Pakistan blocked YouTube, Wikipedia, and other websites Thursday to try to suppress a Facebook page declaring Thursday Everybody Draw Mohammad Day. Many protested the 'blasphemy' of depicting the prophet.
Pakistan has stepped up its campaign against a “blasphemous” online competition to draw the Prophet Mohammad by extending a ban on Facebook to YouTube, Wikipedia, mobile Blackberry services, and a number of other websites.
The move was seen as a nod to public anger at Facebook users who created a page declaring Thursday “Everybody Draw Mohammad Day!” It is the latest incident of individuals flouting Islam’s taboo against depicting the prophet and provoking an angry response, in Pakistan and other predominantly Muslim countries. While some Pakistanis called the bans an overreaction, many rallied in support of the move.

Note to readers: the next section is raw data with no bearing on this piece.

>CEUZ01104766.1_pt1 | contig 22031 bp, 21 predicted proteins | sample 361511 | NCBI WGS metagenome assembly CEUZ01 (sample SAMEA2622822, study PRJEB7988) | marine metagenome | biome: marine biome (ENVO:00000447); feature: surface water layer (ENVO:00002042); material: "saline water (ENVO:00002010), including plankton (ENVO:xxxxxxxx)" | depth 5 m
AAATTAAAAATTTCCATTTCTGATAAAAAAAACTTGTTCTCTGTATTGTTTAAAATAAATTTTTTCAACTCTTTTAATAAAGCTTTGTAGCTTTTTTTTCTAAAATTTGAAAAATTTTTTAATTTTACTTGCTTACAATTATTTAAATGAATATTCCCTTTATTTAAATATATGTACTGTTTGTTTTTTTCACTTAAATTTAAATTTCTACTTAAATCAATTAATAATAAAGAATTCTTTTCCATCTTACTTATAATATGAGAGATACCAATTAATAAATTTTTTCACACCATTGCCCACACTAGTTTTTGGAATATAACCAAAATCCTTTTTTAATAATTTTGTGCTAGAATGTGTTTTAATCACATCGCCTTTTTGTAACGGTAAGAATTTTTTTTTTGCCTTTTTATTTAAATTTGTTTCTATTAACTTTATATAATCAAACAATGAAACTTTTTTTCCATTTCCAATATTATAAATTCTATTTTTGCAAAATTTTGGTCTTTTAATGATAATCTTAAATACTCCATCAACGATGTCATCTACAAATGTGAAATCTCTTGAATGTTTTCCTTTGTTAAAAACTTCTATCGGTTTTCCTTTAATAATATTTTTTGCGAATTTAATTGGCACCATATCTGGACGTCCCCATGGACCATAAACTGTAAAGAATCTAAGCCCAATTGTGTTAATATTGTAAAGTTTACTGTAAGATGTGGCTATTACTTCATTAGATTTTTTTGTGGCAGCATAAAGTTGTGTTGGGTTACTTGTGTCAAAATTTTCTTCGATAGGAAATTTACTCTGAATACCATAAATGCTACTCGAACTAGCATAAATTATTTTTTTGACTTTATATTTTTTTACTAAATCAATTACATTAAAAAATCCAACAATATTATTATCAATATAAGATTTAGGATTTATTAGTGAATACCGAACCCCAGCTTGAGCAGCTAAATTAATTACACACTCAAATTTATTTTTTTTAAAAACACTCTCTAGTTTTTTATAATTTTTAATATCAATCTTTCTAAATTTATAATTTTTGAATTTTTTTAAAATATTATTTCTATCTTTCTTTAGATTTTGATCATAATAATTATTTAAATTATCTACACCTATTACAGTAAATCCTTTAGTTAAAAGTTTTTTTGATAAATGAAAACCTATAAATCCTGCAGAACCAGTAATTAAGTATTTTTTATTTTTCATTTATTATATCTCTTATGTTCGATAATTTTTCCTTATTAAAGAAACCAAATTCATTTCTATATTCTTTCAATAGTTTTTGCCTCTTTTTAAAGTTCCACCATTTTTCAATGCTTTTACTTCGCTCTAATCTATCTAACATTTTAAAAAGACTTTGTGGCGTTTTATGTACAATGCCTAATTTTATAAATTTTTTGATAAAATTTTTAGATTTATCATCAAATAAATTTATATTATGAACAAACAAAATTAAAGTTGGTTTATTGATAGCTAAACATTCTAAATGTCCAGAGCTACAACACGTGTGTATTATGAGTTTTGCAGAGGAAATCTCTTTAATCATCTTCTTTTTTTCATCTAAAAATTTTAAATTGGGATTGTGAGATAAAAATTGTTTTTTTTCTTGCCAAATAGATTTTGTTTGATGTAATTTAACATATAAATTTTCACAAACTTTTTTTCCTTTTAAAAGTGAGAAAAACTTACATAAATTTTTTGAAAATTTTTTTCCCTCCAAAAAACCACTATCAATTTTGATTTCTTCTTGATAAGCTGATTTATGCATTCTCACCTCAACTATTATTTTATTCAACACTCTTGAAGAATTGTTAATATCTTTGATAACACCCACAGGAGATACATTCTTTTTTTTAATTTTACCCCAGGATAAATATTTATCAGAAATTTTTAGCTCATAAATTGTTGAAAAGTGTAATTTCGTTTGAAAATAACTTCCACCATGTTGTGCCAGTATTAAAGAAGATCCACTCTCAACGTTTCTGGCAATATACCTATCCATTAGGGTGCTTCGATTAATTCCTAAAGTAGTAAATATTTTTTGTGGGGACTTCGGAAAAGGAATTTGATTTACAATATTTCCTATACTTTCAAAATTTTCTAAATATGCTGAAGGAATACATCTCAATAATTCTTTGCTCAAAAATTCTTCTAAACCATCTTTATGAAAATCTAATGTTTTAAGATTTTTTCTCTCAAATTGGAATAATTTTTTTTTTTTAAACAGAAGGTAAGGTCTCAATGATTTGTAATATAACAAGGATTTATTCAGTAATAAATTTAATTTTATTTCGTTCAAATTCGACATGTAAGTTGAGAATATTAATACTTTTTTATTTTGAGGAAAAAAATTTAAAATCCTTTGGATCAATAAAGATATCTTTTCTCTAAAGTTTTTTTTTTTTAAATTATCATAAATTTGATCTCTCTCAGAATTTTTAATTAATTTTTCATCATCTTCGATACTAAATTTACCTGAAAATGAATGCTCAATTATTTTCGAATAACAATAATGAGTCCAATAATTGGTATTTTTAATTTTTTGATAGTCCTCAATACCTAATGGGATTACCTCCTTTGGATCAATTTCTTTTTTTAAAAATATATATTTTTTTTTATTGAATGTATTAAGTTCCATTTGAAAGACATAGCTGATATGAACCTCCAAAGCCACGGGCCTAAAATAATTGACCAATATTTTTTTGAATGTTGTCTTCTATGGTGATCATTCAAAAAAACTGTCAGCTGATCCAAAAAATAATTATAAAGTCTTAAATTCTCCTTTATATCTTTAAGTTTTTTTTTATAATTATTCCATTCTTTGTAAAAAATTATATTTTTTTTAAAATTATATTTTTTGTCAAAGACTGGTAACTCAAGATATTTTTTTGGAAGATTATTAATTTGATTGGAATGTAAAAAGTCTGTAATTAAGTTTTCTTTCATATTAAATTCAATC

"Everyone should take care not to hurt other's religious sentiments. The actions of Facebook are against our constitution and penal code," says Mohammad Azhar Siddique, one of the lawyers who petitioned the Lahore High Court for the ban. He adds that the government should also be held accountable for not taking actions to remove offending content earlier.
The country’s telecommunications authority was ordered by the Lahore court on Wednesday to temporarily block access to Facebook after users of the social networking site created a page declaring Thursday "Everybody Draw Mohammad Day!" The website had already prompted protests in Pakistan and spawned several other Facebook groups opposing it.
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